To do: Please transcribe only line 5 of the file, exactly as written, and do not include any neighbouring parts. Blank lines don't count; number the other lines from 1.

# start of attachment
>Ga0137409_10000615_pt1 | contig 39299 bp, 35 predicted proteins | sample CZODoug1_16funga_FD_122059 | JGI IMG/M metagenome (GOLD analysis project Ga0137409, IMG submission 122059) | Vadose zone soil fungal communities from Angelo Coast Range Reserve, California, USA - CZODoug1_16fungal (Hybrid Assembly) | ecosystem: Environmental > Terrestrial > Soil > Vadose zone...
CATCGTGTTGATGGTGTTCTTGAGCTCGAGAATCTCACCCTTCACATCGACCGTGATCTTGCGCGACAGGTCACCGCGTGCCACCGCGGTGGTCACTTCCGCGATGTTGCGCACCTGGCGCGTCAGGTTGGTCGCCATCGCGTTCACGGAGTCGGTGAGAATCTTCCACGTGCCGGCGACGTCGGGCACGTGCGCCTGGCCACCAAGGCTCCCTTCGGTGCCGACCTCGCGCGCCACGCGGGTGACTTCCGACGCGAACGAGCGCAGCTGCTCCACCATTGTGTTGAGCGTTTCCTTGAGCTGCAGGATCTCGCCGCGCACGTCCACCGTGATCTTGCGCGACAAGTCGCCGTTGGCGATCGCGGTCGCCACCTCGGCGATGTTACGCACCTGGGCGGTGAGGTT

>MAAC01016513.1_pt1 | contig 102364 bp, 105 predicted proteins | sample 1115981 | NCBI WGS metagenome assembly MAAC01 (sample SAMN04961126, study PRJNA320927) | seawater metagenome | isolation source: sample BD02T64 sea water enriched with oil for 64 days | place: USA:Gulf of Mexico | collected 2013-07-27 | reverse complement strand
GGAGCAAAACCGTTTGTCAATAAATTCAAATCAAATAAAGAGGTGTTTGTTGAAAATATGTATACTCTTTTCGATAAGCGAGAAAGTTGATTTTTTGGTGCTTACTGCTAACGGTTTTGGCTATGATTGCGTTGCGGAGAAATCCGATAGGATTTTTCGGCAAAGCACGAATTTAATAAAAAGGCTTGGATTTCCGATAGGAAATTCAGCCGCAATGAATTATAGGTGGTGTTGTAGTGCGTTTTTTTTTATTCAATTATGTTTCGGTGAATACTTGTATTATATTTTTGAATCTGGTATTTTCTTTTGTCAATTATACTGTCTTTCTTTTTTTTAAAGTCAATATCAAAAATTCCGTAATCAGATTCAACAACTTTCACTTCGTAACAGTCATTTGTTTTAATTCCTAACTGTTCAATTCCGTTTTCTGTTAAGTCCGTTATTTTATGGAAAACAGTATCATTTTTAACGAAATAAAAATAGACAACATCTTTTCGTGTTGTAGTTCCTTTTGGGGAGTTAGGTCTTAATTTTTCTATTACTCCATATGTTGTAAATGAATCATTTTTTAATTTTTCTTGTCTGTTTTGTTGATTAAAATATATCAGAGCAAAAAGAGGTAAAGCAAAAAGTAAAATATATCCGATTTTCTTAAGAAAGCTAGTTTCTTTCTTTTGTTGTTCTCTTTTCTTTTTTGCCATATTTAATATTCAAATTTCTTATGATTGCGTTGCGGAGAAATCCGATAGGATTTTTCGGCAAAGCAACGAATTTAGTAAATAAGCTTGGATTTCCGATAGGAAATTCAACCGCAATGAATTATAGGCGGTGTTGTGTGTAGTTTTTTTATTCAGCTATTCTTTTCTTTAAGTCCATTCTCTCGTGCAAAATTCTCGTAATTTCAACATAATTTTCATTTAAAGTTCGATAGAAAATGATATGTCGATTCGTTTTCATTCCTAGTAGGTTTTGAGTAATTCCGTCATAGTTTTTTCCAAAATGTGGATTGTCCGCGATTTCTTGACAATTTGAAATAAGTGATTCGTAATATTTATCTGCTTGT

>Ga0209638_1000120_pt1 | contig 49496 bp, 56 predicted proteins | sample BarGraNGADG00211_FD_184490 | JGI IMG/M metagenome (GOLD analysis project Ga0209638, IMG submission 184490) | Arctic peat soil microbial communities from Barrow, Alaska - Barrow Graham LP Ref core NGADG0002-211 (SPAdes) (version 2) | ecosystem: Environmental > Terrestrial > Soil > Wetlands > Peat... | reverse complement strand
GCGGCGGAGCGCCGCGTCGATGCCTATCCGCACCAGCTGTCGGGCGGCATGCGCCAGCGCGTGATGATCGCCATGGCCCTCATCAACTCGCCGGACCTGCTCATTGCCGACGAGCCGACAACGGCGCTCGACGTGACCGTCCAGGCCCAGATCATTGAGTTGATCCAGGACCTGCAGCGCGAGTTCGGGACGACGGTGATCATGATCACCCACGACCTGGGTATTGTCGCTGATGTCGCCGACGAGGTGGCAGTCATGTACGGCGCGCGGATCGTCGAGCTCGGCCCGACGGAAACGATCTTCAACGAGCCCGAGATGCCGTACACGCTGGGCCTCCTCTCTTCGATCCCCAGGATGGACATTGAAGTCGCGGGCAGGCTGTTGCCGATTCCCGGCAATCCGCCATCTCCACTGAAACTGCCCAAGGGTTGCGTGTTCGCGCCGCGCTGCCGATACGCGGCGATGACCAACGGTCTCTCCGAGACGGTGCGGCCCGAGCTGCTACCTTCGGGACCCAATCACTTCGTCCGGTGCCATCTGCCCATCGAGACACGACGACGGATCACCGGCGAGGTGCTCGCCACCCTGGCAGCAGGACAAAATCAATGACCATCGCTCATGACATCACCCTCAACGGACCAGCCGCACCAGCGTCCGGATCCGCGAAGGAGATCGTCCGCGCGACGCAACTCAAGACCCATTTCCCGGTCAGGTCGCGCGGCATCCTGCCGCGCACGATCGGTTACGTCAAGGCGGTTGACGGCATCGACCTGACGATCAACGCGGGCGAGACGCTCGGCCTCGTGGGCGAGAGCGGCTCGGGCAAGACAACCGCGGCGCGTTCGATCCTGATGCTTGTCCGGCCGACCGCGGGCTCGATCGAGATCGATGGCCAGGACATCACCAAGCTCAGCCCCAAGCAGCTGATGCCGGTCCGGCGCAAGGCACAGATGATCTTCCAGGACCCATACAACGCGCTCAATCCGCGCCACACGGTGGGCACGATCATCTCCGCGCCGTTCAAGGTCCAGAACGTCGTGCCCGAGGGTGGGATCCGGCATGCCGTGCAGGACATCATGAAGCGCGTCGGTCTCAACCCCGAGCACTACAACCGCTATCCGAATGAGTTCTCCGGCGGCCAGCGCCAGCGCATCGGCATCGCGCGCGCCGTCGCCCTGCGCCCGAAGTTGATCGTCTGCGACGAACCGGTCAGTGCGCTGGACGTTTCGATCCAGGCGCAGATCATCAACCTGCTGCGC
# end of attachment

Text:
>Ga0209638_1000120_pt1 | contig 49496 bp, 56 predicted proteins | sample BarGraNGADG00211_FD_184490 | JGI IMG/M metagenome (GOLD analysis project Ga0209638, IMG submission 184490) | Arctic peat soil microbial communities from Barrow, Alaska - Barrow Graham LP Ref core NGADG0002-211 (SPAdes) (version 2) | ecosystem: Environmental > Terrestrial > Soil > Wetlands > Peat... | reverse complement strand